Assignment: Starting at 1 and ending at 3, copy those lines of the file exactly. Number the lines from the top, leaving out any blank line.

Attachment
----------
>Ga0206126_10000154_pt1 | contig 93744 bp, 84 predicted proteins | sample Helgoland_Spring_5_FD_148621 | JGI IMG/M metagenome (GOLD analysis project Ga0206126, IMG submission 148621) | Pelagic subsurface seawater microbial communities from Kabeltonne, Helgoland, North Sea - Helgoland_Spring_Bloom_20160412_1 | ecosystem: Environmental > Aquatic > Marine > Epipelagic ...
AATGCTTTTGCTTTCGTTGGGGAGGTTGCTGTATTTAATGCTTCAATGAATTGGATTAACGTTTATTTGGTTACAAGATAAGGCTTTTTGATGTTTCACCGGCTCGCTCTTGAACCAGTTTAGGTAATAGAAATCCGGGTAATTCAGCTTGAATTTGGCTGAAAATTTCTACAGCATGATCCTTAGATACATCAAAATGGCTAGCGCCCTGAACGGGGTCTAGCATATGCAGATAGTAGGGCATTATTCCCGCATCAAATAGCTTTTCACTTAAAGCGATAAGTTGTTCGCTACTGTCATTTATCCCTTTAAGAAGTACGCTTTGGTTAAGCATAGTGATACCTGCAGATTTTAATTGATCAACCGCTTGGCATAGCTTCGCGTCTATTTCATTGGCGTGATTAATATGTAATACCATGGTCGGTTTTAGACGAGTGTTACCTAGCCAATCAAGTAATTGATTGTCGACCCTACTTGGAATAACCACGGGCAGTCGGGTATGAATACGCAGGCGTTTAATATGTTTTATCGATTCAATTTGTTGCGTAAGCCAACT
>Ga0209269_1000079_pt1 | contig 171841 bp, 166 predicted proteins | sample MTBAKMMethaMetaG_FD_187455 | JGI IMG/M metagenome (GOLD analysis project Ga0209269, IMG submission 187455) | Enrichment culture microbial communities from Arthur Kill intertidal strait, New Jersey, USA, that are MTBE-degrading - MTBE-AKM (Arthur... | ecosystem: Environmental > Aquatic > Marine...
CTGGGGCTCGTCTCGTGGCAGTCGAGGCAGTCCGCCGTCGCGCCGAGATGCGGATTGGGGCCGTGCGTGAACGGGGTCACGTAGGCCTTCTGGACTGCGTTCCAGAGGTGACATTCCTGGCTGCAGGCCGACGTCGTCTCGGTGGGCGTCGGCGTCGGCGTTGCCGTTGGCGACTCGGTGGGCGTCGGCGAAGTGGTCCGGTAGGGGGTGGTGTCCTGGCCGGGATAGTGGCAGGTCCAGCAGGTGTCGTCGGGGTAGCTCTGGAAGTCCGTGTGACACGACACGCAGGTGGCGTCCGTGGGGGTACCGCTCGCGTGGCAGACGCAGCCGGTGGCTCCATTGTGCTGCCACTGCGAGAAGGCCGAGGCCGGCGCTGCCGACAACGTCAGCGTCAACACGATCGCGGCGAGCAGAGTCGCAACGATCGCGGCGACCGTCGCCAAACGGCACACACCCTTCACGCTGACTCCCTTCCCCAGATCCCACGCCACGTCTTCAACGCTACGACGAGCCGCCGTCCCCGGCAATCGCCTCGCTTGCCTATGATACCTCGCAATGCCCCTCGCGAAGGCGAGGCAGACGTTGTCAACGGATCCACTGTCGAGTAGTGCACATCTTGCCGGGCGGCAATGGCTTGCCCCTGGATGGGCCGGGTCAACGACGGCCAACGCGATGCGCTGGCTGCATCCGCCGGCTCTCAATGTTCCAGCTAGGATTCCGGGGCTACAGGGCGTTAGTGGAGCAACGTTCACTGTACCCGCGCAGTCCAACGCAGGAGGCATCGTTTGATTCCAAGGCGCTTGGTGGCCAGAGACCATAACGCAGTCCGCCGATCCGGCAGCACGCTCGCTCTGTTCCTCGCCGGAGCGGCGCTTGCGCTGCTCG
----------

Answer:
>Ga0206126_10000154_pt1 | contig 93744 bp, 84 predicted proteins | sample Helgoland_Spring_5_FD_148621 | JGI IMG/M metagenome (GOLD analysis project Ga0206126, IMG submission 148621) | Pelagic subsurface seawater microbial communities from Kabeltonne, Helgoland, North Sea - Helgoland_Spring_Bloom_20160412_1 | ecosystem: Environmental > Aquatic > Marine > Epipelagic ...
AATGCTTTTGCTTTCGTTGGGGAGGTTGCTGTATTTAATGCTTCAATGAATTGGATTAACGTTTATTTGGTTACAAGATAAGGCTTTTTGATGTTTCACCGGCTCGCTCTTGAACCAGTTTAGGTAATAGAAATCCGGGTAATTCAGCTTGAATTTGGCTGAAAATTTCTACAGCATGATCCTTAGATACATCAAAATGGCTAGCGCCCTGAACGGGGTCTAGCATATGCAGATAGTAGGGCATTATTCCCGCATCAAATAGCTTTTCACTTAAAGCGATAAGTTGTTCGCTACTGTCATTTATCCCTTTAAGAAGTACGCTTTGGTTAAGCATAGTGATACCTGCAGATTTTAATTGATCAACCGCTTGGCATAGCTTCGCGTCTATTTCATTGGCGTGATTAATATGTAATACCATGGTCGGTTTTAGACGAGTGTTACCTAGCCAATCAAGTAATTGATTGTCGACCCTACTTGGAATAACCACGGGCAGTCGGGTATGAATACGCAGGCGTTTAATATGTTTTATCGATTCAATTTGTTGCGTAAGCCAACT
>Ga0209269_1000079_pt1 | contig 171841 bp, 166 predicted proteins | sample MTBAKMMethaMetaG_FD_187455 | JGI IMG/M metagenome (GOLD analysis project Ga0209269, IMG submission 187455) | Enrichment culture microbial communities from Arthur Kill intertidal strait, New Jersey, USA, that are MTBE-degrading - MTBE-AKM (Arthur... | ecosystem: Environmental > Aquatic > Marine...